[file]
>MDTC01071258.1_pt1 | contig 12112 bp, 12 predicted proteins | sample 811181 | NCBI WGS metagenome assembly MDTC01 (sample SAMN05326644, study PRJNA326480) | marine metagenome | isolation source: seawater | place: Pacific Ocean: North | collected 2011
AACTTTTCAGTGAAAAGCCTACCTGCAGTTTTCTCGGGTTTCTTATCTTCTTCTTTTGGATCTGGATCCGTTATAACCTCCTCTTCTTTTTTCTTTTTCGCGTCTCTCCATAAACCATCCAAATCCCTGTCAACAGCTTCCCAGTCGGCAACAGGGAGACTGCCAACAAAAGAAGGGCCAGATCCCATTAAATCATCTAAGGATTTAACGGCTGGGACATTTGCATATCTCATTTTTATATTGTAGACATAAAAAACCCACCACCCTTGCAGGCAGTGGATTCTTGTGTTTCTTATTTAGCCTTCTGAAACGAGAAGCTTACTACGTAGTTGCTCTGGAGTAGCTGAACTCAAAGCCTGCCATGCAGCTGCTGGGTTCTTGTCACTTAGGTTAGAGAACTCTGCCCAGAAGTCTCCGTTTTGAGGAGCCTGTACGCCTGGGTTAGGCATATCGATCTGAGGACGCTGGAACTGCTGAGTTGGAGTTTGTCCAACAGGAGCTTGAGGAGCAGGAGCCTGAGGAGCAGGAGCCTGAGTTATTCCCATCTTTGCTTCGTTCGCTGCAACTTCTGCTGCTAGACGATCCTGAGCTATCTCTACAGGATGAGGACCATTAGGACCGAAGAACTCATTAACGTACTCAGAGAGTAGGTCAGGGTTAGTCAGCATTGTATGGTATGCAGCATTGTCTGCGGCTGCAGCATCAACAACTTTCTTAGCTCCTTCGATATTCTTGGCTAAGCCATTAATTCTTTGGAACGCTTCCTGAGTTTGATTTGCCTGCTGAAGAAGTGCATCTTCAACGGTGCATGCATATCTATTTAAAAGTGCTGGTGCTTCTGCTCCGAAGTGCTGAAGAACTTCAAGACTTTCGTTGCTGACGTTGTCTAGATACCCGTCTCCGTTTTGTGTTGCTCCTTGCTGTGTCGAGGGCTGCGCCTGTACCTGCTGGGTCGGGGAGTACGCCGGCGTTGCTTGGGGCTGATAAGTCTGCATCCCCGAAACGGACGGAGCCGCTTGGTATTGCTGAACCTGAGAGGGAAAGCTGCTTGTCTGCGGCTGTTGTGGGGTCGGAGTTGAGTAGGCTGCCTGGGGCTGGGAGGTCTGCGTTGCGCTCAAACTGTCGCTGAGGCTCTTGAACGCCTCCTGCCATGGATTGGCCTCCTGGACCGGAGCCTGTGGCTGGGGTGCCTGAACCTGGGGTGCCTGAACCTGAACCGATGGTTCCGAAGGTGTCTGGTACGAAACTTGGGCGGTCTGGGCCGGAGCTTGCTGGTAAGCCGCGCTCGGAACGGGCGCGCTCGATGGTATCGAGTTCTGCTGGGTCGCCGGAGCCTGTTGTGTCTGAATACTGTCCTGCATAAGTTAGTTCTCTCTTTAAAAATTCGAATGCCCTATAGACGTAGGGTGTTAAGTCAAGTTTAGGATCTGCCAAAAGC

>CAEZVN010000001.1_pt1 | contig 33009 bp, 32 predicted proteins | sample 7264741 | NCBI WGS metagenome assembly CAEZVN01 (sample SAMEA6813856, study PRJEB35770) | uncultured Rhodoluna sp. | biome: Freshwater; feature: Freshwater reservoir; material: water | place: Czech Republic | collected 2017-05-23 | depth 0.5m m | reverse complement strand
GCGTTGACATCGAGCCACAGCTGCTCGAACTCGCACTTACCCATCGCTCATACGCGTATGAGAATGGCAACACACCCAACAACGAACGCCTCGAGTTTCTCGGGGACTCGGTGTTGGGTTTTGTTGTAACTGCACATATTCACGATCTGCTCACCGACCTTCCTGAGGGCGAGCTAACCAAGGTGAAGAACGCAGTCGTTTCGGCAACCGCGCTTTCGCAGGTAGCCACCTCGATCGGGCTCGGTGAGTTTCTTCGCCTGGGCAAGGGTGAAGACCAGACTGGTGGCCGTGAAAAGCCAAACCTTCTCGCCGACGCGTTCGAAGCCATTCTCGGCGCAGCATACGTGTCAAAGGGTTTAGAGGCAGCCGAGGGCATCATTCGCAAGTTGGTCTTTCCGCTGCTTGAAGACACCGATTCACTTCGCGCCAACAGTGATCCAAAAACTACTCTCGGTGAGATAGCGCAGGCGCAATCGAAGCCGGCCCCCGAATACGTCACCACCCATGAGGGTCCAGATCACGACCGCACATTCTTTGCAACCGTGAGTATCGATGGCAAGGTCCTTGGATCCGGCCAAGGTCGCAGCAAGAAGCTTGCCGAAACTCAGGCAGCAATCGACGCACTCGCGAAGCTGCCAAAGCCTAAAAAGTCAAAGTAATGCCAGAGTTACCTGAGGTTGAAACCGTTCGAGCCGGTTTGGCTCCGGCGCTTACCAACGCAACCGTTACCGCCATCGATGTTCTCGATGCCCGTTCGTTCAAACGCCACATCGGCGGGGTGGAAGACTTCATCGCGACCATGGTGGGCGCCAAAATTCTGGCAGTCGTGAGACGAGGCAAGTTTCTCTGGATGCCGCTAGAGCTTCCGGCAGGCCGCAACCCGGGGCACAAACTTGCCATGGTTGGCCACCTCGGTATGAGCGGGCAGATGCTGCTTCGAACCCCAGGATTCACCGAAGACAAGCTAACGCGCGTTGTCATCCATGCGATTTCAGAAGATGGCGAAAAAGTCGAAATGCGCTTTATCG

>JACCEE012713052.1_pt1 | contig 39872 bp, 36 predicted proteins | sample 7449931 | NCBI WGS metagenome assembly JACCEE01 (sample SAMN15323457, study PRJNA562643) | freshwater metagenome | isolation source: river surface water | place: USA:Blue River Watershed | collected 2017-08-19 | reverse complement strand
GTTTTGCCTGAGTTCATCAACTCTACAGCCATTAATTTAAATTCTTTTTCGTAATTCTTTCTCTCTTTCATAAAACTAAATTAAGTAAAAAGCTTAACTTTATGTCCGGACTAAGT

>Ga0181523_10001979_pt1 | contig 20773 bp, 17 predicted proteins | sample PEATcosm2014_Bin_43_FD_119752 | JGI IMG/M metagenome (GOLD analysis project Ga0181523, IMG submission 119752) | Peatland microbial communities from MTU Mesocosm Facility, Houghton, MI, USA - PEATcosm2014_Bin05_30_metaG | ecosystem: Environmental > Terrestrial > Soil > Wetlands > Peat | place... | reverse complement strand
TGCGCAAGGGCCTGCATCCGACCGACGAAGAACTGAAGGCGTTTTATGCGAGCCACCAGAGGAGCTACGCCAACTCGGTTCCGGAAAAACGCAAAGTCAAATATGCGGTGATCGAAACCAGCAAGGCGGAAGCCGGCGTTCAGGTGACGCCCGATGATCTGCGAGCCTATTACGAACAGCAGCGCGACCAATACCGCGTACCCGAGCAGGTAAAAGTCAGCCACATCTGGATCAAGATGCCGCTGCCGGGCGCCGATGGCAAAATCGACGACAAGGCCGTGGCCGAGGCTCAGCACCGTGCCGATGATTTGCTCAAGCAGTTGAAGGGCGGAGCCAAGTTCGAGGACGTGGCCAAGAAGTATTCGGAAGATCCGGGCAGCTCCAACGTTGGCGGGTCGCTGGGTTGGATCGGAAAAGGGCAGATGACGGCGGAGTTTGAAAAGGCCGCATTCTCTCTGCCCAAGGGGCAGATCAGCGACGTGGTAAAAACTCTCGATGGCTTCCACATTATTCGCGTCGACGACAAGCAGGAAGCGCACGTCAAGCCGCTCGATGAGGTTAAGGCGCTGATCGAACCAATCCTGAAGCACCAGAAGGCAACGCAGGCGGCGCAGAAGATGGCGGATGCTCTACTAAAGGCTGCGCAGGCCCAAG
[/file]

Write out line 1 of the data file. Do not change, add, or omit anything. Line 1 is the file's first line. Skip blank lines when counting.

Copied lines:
>MDTC01071258.1_pt1 | contig 12112 bp, 12 predicted proteins | sample 811181 | NCBI WGS metagenome assembly MDTC01 (sample SAMN05326644, study PRJNA326480) | marine metagenome | isolation source: seawater | place: Pacific Ocean: North | collected 2011